Chris White Tech Reporter July 06, 2020 12:21 PM ET
A federal judge Monday ordered the shut down of the Dakota Access Pipeline while federal regulators conduct a review of the multi-billion dollar pipeline.
Standing Rock Sioux Tribe and three other Native American tribes requested the shutdown, arguing that the pipeline harms the environment and tramples on tribal lands. North Dakota officials believe shuttering the pipeline could damage the state’s economy, which is highly dependent on gas and oil production.
The pipeline has been shipping North Dakota oil to Illinois for the past three years. President Donald Trump signed a pair of executive orders in 2017 advancing the construction of the pipeline, along with another oil project that former President Barack Obama scuttled in 2015.
Trump asked the company behind the Keystone XL pipeline to resubmit its application for a cross-border permit bringing oil from Canada to Gulf Coast refineries. (RELATED: Here’s The Actual Text Of Trump’s Executive Orders On Keystone XL, Dakota Pipelines)
Obama argued that approving the pipeline would tarnish the U.S.’s image as a global warming crusader. He blocked the Dakota Access Pipeline in November 2016 shortly before leaving office for similar reasons.
U.S. District Judge James Boasberg, who is overseeing Standing Rock’s lawsuit, ordered the U.S. Army Corps of Engineers in March to complete a full review. The pipeline’s future has been in limbo ever since, stuck between an activist-led lawsuit that threatens to disrupt the flow of oil and a presidential decree keeping the project online.
“Given the seriousness of the Corps’ … error, the impossibility of a simple fix, the fact that Dakota Access did assume much of its economic risk knowingly, and the potential harm each day the pipeline operates, the Court is forced to conclude that the flow of oil must cease,” Boasberg wrote in his opinion Monday.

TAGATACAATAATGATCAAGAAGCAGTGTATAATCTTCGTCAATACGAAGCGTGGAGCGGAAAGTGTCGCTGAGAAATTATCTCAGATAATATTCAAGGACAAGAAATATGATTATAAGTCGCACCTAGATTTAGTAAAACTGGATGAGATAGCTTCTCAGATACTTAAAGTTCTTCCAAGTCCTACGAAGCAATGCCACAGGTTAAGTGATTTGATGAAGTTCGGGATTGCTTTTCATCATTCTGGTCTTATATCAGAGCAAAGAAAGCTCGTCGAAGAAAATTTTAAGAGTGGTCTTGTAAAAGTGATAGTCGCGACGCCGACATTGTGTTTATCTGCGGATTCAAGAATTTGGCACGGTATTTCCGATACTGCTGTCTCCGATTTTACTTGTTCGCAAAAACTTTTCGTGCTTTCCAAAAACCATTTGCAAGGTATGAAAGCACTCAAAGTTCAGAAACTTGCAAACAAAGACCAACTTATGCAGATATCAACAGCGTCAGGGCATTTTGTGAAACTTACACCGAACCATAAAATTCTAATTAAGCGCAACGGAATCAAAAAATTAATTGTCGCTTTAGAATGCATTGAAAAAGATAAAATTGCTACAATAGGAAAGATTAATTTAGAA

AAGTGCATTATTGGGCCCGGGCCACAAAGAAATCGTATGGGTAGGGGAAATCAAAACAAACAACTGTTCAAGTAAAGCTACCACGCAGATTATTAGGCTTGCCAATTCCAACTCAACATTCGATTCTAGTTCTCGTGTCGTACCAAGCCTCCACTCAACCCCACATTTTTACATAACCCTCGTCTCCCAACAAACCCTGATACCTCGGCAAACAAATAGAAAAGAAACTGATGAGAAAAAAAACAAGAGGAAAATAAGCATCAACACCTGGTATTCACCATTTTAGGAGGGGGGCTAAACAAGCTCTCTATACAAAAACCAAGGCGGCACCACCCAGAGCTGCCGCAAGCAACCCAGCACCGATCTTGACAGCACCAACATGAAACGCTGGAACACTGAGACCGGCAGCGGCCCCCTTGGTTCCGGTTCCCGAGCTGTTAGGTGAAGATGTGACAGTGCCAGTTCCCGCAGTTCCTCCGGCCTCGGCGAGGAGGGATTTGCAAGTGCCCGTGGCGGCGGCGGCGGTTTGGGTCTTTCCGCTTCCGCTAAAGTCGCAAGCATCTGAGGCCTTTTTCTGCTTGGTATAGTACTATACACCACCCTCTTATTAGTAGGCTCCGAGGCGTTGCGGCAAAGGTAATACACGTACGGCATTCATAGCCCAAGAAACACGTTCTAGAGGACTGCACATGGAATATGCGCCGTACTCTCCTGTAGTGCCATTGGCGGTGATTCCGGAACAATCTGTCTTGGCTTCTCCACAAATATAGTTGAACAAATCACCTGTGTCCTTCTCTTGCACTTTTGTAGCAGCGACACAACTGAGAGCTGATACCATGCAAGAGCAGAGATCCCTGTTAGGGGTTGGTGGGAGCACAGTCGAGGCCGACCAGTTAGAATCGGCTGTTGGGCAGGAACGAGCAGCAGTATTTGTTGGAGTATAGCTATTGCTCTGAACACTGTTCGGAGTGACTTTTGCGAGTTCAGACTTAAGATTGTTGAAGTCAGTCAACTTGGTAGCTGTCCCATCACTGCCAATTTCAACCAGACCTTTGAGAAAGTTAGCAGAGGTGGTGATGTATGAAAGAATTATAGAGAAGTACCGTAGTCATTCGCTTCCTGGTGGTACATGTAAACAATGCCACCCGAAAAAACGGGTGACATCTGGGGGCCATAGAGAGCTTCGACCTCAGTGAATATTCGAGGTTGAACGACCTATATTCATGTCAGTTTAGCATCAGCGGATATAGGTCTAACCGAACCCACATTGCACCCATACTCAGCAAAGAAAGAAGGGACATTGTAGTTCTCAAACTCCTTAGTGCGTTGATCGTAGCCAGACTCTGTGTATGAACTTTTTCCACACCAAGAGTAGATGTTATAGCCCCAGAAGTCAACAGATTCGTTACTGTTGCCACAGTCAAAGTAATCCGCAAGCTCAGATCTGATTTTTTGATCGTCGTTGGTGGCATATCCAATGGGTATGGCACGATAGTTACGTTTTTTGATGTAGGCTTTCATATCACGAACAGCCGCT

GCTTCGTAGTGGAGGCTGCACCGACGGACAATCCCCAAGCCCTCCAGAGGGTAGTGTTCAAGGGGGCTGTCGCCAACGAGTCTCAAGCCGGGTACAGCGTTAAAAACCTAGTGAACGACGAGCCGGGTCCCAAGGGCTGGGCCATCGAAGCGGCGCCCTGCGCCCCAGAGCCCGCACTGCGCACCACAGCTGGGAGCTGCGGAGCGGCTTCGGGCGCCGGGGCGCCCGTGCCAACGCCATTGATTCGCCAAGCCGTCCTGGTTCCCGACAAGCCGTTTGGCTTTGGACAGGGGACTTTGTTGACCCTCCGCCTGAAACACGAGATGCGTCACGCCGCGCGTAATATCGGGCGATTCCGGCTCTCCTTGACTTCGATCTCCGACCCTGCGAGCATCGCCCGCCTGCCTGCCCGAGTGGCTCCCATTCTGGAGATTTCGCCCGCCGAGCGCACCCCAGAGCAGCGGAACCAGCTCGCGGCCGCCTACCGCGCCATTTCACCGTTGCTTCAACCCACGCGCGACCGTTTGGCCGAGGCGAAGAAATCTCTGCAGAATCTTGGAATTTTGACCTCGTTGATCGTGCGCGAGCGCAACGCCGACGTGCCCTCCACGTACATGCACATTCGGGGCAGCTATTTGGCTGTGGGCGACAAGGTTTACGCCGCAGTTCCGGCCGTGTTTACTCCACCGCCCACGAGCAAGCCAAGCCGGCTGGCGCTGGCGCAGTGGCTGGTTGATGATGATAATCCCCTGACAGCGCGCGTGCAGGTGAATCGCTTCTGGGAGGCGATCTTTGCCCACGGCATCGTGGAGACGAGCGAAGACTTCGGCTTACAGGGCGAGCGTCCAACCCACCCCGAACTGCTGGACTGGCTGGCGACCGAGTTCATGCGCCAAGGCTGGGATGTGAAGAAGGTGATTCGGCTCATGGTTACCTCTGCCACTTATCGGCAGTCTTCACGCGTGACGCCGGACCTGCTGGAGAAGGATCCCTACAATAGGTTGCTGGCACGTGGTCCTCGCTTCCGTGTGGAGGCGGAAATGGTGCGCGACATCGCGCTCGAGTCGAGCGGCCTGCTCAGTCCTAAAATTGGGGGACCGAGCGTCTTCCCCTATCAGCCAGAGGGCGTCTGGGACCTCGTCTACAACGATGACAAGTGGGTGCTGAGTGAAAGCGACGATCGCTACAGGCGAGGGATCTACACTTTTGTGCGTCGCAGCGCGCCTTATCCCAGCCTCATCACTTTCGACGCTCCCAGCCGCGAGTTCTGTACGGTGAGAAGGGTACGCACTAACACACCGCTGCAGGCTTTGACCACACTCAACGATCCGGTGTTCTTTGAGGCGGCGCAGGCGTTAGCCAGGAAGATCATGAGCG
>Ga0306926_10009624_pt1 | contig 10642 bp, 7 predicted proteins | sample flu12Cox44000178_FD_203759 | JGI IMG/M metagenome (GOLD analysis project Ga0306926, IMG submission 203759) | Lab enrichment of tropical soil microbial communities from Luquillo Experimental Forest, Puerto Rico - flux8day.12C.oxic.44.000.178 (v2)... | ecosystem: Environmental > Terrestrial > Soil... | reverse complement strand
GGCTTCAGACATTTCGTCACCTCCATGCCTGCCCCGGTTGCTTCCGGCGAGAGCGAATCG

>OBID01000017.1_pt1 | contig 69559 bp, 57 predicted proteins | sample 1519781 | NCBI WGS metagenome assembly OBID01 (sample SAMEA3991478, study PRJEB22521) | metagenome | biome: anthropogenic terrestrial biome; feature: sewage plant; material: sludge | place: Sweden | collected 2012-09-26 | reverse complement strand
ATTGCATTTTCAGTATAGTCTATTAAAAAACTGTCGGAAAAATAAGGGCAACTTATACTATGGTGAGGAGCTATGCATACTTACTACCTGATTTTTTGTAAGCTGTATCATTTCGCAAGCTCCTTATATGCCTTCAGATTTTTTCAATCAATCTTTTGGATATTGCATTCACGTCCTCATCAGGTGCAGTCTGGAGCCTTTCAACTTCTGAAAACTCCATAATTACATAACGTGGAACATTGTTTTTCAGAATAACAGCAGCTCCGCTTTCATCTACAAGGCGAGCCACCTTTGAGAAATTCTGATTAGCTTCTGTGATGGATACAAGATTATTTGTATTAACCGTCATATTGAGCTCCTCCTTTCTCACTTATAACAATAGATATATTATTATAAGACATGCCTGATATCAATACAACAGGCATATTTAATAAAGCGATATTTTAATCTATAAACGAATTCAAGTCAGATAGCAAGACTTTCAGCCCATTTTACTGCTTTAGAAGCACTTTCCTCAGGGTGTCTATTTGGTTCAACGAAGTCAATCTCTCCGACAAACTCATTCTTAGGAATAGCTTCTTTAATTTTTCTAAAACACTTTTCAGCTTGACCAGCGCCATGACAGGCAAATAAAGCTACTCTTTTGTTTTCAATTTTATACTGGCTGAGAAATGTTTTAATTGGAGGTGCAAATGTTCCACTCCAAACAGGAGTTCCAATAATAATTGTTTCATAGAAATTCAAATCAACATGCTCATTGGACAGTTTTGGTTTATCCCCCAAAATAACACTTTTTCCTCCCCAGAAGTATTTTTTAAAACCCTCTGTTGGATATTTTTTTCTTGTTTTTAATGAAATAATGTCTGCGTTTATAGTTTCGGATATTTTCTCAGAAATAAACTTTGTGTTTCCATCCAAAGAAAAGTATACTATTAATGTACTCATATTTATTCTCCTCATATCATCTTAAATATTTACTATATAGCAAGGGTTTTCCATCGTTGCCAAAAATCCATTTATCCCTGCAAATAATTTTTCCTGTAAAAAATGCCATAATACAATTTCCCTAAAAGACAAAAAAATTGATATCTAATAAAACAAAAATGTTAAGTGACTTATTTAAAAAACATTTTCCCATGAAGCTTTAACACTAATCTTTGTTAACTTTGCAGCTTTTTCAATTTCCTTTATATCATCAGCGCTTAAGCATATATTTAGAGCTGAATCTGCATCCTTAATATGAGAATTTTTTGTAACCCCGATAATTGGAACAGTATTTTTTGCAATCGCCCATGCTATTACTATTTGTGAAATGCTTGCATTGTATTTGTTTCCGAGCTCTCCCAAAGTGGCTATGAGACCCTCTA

The judge acknowledged that the move “will cause significant disruption to DAPL, the North Dakota oil industry, and potentially other states.”
Boasberg is directing the Army Corps of Engineers to complete a thorough Environmental Impact Statement on the pipeline, which could take upward of 13 months to complete and is more time consuming than the Environmental Assessment the corp completed before the project was completed.
The Dakota Access Pipeline carries more than half-a million barrels of oil across the country, representing roughly 40% of North Dakota’s daily productive capacity before the pandemic resulted in an oil crunch and economic destruction, according to a Monday report from the Bismarck Tribune.
Supporters of the project lashed out at the judge Monday, with Grow America’s Infrastructure Now (GAIN) spokesman Craig Stevens hitting Boasberg’s decision to “side with environmental activists to shut in our nation’s critical natural resources.”
“While we are disappointed with the judge’s decision, the GAIN Coalition is hopeful that common sense will prevail and this decision will be stayed or overturned,” Stevens wrote in a press statement addressing the move. “We remain confident the Corps’ additional review will affirm its previous findings on DAPL.”
Activists and members of the Standing Rock Sioux tribe staged months of protests against Energy Transfer Partners, the company building Dakota Access, and law enforcement officials. The demonstrations gained celebrity support even while turning violent at times.